I’d summarize the work I do as recruitment and retention of faculty and staff from historically underrepresented backgrounds in higher education, supporting community building and retention efforts through affinity groups and mentoring programs, and providing professional development opportunities. Some of the professional development I’d like to focus on includes inclusive hiring practices, shifting academic culture toward a more justice-oriented lens, and supporting the overall well-being of our faculty and staff. To do this work, I think we have to intentionally analyze, reflect, and propose creative approaches to expectations of work culture, processes, and procedures to support employees’ overall well-being. I’d like for us to admit the ways we could do better in supporting faculty and staff and to create solutions together.
How does this position fill a need at Oberlin, and where will we see the impact?
I think Oberlin has done a good job at starting to increase its compositional diversity, but we need to be thinking more about how we create inclusive environments where faculty and staff feel supported in the requirements and workloads they have for research, teaching, and service. A quote that stays with me about doing DEI work is that “admission does not mean acceptance, and acceptance does not mean welcome. To be truly welcoming, we have to commit to creating environments where people are empowered and supported to share their diverse experiences, perspectives, and identities." Essentially, what I interpret from this quote is that we have to go beyond compositional diversity and recruitment to create infrastructures of community building and honest conversations where we can talk about what is really needed for faculty and staff to feel supported in their full selves. Creating longevity and decreasing turnover among faculty and staff are important indicators of how well we’re doing as an institution at DEI work.
What are some of your goals and objectives?
As the inaugural HR director of DEI, I’m still developing a list of priorities through listening and collaborating with faculty and staff around campus. I always think that the most important thing to do first in a job is to listen to the people who have already been doing or want to propose DEI work that they’ve been waiting to see on campus.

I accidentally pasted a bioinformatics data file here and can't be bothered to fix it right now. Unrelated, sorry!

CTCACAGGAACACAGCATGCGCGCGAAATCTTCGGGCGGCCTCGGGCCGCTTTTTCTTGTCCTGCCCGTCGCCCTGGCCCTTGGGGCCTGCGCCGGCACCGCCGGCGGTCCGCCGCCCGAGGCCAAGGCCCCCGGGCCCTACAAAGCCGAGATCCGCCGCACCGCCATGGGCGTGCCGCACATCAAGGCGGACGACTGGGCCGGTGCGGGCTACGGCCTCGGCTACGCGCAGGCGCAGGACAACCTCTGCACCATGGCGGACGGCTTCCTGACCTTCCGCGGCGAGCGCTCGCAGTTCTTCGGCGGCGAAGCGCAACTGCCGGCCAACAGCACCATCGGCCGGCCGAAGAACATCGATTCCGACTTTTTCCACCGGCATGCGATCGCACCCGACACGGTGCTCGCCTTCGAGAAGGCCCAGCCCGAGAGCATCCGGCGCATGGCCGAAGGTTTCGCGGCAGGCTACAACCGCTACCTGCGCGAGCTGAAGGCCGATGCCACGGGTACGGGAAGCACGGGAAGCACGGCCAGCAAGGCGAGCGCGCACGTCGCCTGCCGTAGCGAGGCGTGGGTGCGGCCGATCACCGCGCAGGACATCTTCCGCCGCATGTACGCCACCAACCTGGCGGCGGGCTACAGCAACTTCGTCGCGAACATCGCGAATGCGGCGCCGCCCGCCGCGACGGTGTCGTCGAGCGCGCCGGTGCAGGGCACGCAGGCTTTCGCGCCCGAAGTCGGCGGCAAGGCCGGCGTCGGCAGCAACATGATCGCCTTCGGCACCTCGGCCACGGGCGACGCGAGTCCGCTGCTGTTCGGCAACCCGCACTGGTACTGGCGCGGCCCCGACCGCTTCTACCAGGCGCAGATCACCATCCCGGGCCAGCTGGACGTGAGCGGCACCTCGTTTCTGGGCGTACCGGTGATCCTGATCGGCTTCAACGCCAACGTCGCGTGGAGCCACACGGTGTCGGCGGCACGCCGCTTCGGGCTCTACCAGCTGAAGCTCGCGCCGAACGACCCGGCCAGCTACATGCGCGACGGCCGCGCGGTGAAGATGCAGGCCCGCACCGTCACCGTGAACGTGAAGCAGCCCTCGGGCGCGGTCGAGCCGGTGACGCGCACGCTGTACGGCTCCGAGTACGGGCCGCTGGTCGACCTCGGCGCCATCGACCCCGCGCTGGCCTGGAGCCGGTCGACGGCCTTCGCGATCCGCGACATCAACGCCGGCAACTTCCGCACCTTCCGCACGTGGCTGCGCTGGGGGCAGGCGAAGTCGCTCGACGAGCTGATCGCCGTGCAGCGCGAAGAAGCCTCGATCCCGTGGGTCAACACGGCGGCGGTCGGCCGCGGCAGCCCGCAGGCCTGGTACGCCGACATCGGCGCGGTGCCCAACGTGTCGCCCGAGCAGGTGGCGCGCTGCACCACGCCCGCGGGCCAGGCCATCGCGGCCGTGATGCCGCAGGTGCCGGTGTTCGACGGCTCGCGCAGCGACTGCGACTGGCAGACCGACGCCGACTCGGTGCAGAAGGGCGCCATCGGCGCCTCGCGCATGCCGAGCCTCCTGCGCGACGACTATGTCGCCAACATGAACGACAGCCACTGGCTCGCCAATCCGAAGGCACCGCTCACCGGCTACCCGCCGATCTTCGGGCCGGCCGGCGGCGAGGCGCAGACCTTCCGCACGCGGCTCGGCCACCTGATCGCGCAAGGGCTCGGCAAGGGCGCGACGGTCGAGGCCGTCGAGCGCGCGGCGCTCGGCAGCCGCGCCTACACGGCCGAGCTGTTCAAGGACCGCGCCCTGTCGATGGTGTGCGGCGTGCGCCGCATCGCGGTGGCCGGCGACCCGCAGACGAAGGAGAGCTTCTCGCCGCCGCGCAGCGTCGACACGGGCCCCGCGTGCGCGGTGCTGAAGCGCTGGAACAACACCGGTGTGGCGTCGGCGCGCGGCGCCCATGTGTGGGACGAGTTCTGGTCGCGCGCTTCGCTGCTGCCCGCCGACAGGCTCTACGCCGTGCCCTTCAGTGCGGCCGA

Some of my initial priorities focus on increasing recruitment and retention programs for faculty and staff from historically underrepresented backgrounds. In the upcoming academic year, I hope to collaborate with the college and conservatory in creating training programs for hiring managers and search committees to better recruit faculty and staff, and additional training on creating inclusive departmental cultures that incorporate DEI throughout processes.
What drew you back to Oberlin?
After working at a lot of different institutional types—including mid-size, research, religiously affiliated—I found that liberal arts colleges such as Oberlin best fit my personality and work style. I enjoy the brilliance and collaboration that occurs at Oberlin between faculty, staff, and students on events and scholarship. I love being on a campus where there’s a large LGBTQIA+ community—that makes me feel at home. Also, I am impressed by the leadership of President Ambar in her Initiative for Racial Equity and Diversity. Many of the components of the plan outline strategies forward that I think cut across academics, workplace retention and satisfaction, and overall improving student, faculty, and staff experiences from a DEI lens. This would not be possible if it wasn’t for President Ambar’s investment in these issues and my position in human resources. In collaboration with offices across campus, and in particular the MRC, I think we can get a lot done together.
What do you like to do in your free time?
I love gardening and building relationships with others through community garden work. I also enjoy exploring the Metroparks, hiking, kayaking, traveling, and writing poetry.